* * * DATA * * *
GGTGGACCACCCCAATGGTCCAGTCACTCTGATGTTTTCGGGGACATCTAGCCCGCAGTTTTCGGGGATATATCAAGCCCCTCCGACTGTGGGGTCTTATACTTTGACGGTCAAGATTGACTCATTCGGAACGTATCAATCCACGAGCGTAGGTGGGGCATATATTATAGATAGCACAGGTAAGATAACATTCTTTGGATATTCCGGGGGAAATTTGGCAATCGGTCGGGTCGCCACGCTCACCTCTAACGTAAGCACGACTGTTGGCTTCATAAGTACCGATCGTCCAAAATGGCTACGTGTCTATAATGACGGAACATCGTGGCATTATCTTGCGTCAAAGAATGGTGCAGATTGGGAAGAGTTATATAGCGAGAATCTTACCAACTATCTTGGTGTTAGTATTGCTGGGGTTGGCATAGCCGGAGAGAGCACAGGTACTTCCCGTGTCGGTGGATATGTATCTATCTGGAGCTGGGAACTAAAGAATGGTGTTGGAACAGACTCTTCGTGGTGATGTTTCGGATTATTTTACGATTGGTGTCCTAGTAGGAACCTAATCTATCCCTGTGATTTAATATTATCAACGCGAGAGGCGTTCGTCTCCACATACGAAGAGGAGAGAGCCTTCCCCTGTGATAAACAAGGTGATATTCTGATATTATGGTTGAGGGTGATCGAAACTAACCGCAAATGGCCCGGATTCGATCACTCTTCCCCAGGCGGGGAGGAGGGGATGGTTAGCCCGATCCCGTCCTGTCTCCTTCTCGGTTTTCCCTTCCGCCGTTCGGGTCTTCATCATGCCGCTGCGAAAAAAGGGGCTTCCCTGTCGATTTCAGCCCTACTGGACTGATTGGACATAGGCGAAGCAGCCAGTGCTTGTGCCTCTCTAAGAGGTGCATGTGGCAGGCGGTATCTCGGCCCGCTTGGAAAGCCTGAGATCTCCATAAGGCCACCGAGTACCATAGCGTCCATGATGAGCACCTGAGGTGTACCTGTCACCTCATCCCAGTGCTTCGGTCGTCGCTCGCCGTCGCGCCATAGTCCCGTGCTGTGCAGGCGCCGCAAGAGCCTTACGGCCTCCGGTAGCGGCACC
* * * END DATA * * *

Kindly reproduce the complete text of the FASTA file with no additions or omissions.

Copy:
GGTGGACCACCCCAATGGTCCAGTCACTCTGATGTTTTCGGGGACATCTAGCCCGCAGTTTTCGGGGATATATCAAGCCCCTCCGACTGTGGGGTCTTATACTTTGACGGTCAAGATTGACTCATTCGGAACGTATCAATCCACGAGCGTAGGTGGGGCATATATTATAGATAGCACAGGTAAGATAACATTCTTTGGATATTCCGGGGGAAATTTGGCAATCGGTCGGGTCGCCACGCTCACCTCTAACGTAAGCACGACTGTTGGCTTCATAAGTACCGATCGTCCAAAATGGCTACGTGTCTATAATGACGGAACATCGTGGCATTATCTTGCGTCAAAGAATGGTGCAGATTGGGAAGAGTTATATAGCGAGAATCTTACCAACTATCTTGGTGTTAGTATTGCTGGGGTTGGCATAGCCGGAGAGAGCACAGGTACTTCCCGTGTCGGTGGATATGTATCTATCTGGAGCTGGGAACTAAAGAATGGTGTTGGAACAGACTCTTCGTGGTGATGTTTCGGATTATTTTACGATTGGTGTCCTAGTAGGAACCTAATCTATCCCTGTGATTTAATATTATCAACGCGAGAGGCGTTCGTCTCCACATACGAAGAGGAGAGAGCCTTCCCCTGTGATAAACAAGGTGATATTCTGATATTATGGTTGAGGGTGATCGAAACTAACCGCAAATGGCCCGGATTCGATCACTCTTCCCCAGGCGGGGAGGAGGGGATGGTTAGCCCGATCCCGTCCTGTCTCCTTCTCGGTTTTCCCTTCCGCCGTTCGGGTCTTCATCATGCCGCTGCGAAAAAAGGGGCTTCCCTGTCGATTTCAGCCCTACTGGACTGATTGGACATAGGCGAAGCAGCCAGTGCTTGTGCCTCTCTAAGAGGTGCATGTGGCAGGCGGTATCTCGGCCCGCTTGGAAAGCCTGAGATCTCCATAAGGCCACCGAGTACCATAGCGTCCATGATGAGCACCTGAGGTGTACCTGTCACCTCATCCCAGTGCTTCGGTCGTCGCTCGCCGTCGCGCCATAGTCCCGTGCTGTGCAGGCGCCGCAAGAGCCTTACGGCCTCCGGTAGCGGCACC